All, Review

Ao Ashi – 16

The details of the beautiful game are never far from the mind of Ao Ashi, and this episode is no exception.  It does take a step back from the laser focus of last week, though, and spotlight characters and themes that have been sidelined for a bit.  Really good sports anime really would work better as hourlong drama, I think – 23 minutes never feels like enough time.  There’s always something interesting about to happen, and so many elements that go into determining just how it will play out.

First of all, Kuribayashi is central to a lot of what happens this week.  In the first place he tracks down Hana at last, and asks her to design a menu for him as she’s done for Ashito.  She’s quite pleased the (now) famous Kuribayashi knows who she is, but it strikes me that someone in his position – being paid to play soccer professionally, albeit probably not a lot – ought to be offering to pay.  Hana isn’t a professional nutritionist, obviously, but a professional athlete is asking her to perform the service of one.  He may just not know any better (he’s what, 17?) but he is taking advantage of her.

Hana is about to extract payment of a sort – asking Kuribayashi to give Ashi some advice – when she sees him walking past with Anri and completely gets the wrong idea.  The difference between Ashi and Hana (at least in denseness) is that he’d never get jealous seeing she and Kuribayashi talking.  Kuribayashi is the bridge between these two subplots, in fact, because he’s the topic of Anri and Ashito’s conversation.  To wit, Ashi’s figured out what she (and Takeshima) wanted him to take from the pro’s play.  That is, constantly looking around  – “like a chicken”, as Ashi puts it.  It’s something coached into soccer players from the time they’re kids, but they don’t really think about what it means.

Ashito grasping the concept is not the same as being able to put in into action on the pitch.  And he’s pretty useless in practice as he tries to incorporate a skill he doesn’t really understand – missing the forest for the trees, as it were.  This is certainly a means to get better, but usually even at the highest levels of soccer the simple play – and the simple pass – is best.  Once again we see that Ashito can’t succeed when he’s constantly thinking about what he should be doing.  It’s only when he sufficiently masters a skill (or position) to the point where he can act on instinct that he can really succeed.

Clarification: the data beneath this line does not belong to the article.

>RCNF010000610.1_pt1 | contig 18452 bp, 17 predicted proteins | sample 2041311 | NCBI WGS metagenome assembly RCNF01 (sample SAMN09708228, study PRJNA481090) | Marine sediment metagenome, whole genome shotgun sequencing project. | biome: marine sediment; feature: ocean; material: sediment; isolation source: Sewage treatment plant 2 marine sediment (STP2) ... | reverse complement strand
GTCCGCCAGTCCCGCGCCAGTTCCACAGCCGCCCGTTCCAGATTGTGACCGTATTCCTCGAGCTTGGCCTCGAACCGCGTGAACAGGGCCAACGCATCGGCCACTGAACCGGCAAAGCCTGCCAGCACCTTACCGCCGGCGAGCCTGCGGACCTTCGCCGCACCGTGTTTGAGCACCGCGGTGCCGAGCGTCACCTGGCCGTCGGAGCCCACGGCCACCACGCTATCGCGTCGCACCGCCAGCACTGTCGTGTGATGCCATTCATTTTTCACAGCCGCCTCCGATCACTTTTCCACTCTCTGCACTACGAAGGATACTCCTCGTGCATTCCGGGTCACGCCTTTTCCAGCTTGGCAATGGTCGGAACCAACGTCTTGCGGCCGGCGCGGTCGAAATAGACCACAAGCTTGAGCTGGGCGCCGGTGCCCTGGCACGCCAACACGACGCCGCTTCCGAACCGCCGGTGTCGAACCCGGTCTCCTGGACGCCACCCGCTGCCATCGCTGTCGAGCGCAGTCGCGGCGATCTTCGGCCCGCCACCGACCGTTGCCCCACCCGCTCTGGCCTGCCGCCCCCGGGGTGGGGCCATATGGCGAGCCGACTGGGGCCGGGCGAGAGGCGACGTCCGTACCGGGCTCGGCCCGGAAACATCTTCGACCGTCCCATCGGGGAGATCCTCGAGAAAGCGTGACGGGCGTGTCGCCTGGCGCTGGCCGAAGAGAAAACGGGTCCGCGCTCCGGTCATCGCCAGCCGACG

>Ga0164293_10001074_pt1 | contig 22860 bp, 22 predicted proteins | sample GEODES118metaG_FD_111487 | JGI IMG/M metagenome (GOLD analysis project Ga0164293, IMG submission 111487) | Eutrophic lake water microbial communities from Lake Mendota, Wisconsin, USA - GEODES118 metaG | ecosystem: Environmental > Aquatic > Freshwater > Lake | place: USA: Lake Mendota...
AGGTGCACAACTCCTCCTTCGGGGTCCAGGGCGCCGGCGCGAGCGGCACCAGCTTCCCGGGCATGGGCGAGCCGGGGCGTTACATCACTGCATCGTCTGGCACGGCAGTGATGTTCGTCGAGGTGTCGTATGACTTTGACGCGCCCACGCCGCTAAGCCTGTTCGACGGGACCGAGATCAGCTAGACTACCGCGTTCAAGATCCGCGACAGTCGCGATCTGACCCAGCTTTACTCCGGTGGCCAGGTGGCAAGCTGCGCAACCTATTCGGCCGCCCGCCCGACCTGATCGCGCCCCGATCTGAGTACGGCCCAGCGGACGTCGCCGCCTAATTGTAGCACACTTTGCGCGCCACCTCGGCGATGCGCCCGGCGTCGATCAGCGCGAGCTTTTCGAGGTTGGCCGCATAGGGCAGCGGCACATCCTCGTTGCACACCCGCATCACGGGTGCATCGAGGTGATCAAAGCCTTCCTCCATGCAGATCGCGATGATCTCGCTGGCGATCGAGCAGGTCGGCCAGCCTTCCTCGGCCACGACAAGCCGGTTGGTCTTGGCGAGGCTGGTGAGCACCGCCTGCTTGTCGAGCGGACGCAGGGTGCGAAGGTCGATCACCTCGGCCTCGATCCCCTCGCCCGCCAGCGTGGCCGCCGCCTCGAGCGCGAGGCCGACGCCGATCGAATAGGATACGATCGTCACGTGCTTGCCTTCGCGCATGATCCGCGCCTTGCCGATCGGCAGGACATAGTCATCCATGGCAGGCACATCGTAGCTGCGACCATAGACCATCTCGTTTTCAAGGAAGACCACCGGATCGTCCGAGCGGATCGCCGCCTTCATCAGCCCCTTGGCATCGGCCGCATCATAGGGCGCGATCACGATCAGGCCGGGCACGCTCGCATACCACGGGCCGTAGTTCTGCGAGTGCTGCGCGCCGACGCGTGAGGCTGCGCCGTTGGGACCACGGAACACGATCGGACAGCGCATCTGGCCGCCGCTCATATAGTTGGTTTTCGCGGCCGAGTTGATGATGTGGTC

Not surprisingly Ashito isn’t playing in league matches – he’s not even making the bench.  But it is a surprise that Esperion’s B team is struggling – losing four straight matches and dropping into the relegation zone.  For an organization like that having a team relegated is a disaster both in practical and PR terms.  B teams have a rough lot – when their players get really good, the A team swoops in and snatches them away.  With the attack struggling to score any goals there’s even musing in the (very tense) team meeting about Ashito (who’s taken to extra practice rather than attend meetings as a non-participant on match days) moving back to striker – but it seems obvious that’s not in the cards.

The one taking this the hardest is Tachibana-kun, both because he’s a forward and because he’s just that sort of boy.  To add insult to injury the next opponent is Tokyo Musashino, who’ve surged to the top of the table under a new manager, and Musashino is Souichirou’s old team.  When the others suggest a visit to an okonomiyaki place there – with Ashito along for the ride – Souichirou is initially resistant, but in the manner of teenage bros he gets pulled along in their slipstream anyway.

It seems pretty obvious that Musashino is destined to play a significant role in the drama going forward.  Their coach is name-dropped and obviously a threat, and among their players are two of the failed Esperion tryout kids – Nakano Juunosuke (Nishimiya Koutarou) and Kaneda Akinori (Eguchi Takuya).  But they’ve reacted in diametrically opposite ways.  Nakano is (still) a friendly sort, eager to face his old comrades and thrilled to run into them on the street.  But Kaneda is an angry young man who blames the survivors – and their friendliness – for his failure.  This match figures to be a tense and important one – and I can think of no better occasion for Ashito to push his way back into the match day picture.

You may also like...

Leave a Reply

Your email address will not be published.